Archive for December, 2008|Monthly archive page
With public libraries reeling under expanded budget cuts, Google’s new deal with the publishers seems to threaten public libraries, which offer Internet service.
Karen Coyle’s warning about Google’s new plan is short enough that I need not summarize it. Google’s response seems disingenuous.
Keep in mind that the major university libraries supplied books that were subsidized by public money.
Whatever happened to “do no harm”?
I read that Marc Mukasey, son of Atty. Gen. Michael Mukasey, who works for Rudolph Giuliani’s law firm, is representing Frank DiPascalli, whom the Wall Street Journal reports is suspected as being in the center of the Madoff scheme. Of course, Madoff himself and his family had numerous connections with regulators.
Now just imagine that Madoff had been a poor person cheating on welfare. How long could he have gotten away with it?
California is undergoing its own shock treatment. The Republicans are a minority, but they have enough votes to block the supermajority required to pass a budget. They have all signed a no tax pledge. They have a plan to balance the budget without taxes, by drastically cutting spending and destroying environmental and labor protections, such as giving employers flexibility to demand as much work for as many hours without overtime pay on any single day, so long as the number of hours does not exceed 40.
Bernard Madoff, former Chairman of the Board of Directors of the National Association of Securities Dealers, has just been arrested for operating a Ponzi scheme that lost perhaps $50 billion. His clients were supposedly sophisticated investors.
He reported a healthy rate of profit that was amazingly steady — so much so that it should have been a source of concern. His clients accepted the reported profits as real, making them more than satisfied with their investment. Only after the downturn caused people to make withdrawals did they learn that the investment was nothing but an old-fashioned pure amid pyramid scheme.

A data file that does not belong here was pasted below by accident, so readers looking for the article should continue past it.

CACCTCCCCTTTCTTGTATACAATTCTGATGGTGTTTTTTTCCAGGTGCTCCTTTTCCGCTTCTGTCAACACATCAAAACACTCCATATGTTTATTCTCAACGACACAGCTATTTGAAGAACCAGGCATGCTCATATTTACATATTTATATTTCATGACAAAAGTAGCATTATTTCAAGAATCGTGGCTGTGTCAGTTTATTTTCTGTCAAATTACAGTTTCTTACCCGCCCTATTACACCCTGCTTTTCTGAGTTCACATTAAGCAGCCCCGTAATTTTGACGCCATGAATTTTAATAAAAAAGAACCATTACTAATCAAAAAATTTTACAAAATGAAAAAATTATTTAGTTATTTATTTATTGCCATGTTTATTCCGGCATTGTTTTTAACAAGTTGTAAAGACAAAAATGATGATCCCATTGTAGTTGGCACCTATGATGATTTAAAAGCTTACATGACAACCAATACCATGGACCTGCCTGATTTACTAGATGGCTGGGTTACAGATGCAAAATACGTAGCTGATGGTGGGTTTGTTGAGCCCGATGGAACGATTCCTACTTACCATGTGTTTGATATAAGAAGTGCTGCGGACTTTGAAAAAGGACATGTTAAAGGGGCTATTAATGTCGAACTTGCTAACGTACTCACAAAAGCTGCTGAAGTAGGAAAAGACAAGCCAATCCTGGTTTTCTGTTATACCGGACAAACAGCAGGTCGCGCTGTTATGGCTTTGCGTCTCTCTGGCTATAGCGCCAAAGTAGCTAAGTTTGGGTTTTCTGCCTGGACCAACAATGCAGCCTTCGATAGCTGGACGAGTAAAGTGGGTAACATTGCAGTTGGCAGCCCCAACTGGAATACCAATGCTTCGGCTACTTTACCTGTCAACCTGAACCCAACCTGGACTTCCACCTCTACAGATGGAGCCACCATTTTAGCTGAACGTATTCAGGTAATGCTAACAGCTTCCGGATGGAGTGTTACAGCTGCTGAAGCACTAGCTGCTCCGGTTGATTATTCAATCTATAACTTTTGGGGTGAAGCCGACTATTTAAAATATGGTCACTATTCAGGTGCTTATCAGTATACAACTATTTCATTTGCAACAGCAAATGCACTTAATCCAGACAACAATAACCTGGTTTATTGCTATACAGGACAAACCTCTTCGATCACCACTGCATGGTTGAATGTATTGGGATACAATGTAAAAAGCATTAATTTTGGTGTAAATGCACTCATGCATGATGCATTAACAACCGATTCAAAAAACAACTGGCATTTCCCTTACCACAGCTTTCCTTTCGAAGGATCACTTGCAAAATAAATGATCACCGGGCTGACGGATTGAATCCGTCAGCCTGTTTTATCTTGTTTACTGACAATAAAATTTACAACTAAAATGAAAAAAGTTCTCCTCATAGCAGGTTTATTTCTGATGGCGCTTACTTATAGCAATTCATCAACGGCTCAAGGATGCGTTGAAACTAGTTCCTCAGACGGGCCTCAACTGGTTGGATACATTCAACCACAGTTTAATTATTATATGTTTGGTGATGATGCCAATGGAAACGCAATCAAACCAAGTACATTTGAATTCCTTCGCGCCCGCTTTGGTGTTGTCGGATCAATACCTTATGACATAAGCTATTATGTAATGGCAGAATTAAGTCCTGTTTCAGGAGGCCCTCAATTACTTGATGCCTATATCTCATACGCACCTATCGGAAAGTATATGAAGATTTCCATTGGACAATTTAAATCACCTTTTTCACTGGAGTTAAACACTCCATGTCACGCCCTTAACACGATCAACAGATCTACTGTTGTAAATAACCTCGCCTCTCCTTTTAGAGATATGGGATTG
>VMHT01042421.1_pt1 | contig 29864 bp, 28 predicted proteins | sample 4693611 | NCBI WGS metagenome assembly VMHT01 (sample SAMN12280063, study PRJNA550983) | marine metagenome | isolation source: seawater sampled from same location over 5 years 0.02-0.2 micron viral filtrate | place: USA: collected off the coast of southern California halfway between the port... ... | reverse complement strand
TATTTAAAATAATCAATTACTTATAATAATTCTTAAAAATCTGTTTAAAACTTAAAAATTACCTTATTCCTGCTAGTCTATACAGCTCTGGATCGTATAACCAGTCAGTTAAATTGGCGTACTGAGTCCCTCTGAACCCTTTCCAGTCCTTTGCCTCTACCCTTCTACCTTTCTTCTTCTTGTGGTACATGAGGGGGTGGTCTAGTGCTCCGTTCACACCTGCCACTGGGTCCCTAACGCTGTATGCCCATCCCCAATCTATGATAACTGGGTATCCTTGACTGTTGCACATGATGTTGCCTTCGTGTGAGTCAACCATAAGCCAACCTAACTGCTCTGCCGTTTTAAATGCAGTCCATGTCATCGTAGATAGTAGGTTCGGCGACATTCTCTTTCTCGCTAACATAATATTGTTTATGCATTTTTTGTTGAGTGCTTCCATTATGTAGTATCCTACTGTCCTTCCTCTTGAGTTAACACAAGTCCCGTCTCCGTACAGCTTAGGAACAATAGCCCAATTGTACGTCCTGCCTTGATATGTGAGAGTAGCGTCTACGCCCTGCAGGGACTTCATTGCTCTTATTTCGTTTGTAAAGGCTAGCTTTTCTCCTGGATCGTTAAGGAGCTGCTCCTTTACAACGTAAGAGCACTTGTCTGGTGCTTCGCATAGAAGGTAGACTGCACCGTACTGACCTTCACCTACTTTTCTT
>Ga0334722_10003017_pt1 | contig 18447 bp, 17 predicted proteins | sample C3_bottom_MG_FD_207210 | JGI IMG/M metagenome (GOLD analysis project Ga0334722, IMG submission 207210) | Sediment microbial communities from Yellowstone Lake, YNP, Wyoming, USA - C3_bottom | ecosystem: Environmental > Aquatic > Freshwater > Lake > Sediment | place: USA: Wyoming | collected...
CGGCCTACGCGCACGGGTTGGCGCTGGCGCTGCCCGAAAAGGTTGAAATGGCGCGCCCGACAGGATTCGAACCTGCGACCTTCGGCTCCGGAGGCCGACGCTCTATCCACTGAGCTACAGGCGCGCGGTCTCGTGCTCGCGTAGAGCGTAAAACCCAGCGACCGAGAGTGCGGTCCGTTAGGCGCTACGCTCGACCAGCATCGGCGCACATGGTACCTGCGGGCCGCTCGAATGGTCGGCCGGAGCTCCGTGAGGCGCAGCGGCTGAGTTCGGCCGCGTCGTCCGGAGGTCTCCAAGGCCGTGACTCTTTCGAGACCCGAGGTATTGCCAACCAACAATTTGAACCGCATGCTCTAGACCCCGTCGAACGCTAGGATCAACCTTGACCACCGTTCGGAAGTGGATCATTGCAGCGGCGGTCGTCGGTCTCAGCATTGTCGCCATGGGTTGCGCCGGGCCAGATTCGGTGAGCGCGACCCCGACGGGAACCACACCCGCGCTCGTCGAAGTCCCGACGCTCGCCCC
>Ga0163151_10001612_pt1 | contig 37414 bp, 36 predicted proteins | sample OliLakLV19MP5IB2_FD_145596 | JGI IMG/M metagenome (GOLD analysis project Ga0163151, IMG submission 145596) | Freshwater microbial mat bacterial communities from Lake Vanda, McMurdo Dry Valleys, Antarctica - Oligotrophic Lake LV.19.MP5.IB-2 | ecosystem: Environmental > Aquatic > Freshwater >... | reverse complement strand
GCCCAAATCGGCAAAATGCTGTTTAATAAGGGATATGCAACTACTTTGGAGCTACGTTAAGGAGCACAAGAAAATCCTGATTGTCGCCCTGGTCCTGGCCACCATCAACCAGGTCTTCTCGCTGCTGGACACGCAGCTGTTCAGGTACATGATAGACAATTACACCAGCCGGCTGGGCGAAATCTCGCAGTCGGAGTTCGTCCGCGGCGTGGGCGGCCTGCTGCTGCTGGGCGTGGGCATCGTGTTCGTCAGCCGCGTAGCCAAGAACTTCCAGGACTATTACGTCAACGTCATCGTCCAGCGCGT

The difference between Madoff’s scheme and the stock market bubble is intentionality. In a pyramid scheme, someone knowingly promises higher profits, which can only be paid out from the proceeds of new “investors.”
A stock market bubble works in a similar fashion, except that no individual agent is organizing it. The stock price goes up, causing more people to throw money into the stock market, which causes the stock to grow, irrespective of further perspective of any underlying value. Everyone can become rich so long as enough new money exists to keep the game alive.
The Wall Street Journal reported today that securities firms have a claw back clause that allows them to call back bonuses from people whose screw ups turn out to cost the company big bucks. ok. But Morgan Stanley’s contract includes “reputational harm”: which sounds like it would include people who tell tales out of school:
Grounds for invoking the provision include “the need for a restatement of results, a significant financial loss or other reputational harm to the Firm or one of its businesses,” the memo said. Morgan Stanley’s rule applies to 2008 bonuses and cash payouts vesting over a three-year period. The roughly 7,000 employees covered by the policy range from top brass to midlevel workers.
Patterson, Scott. 2008. “Securities Firms Claw Back at Failed Bets.” Wall Street Journal (10 December). http://online.wsj.com/article/SB122887461425193661.html?mod=todays_us_money_and_investing
“As mass production has to be accompanied by mass consumption, mass consumption, in turn, implies a distribution of wealth — not of existing wealth, but of wealth as it is currently produced — to provide men with buying power equal to the amount of goods and services offered by the nation’s economic machinery. Instead of achieving that kind of distribution, a giant suction pump had by 1929-30 drawn into a few hands an increasing portion of currently produced wealth. This served them as capital accumulations. But by taking purchasing power out of the hands of mass consumers, the savers denied to themselves the kind of effective demand for their products that would justify a reinvestment of their capital accumulations in new plants. In consequence, as in a poker game where the chips were concentrated in fewer and fewer hands, the other fellows could stay in the game only by borrowing. When their credit ran out, the game stopped.” Continue reading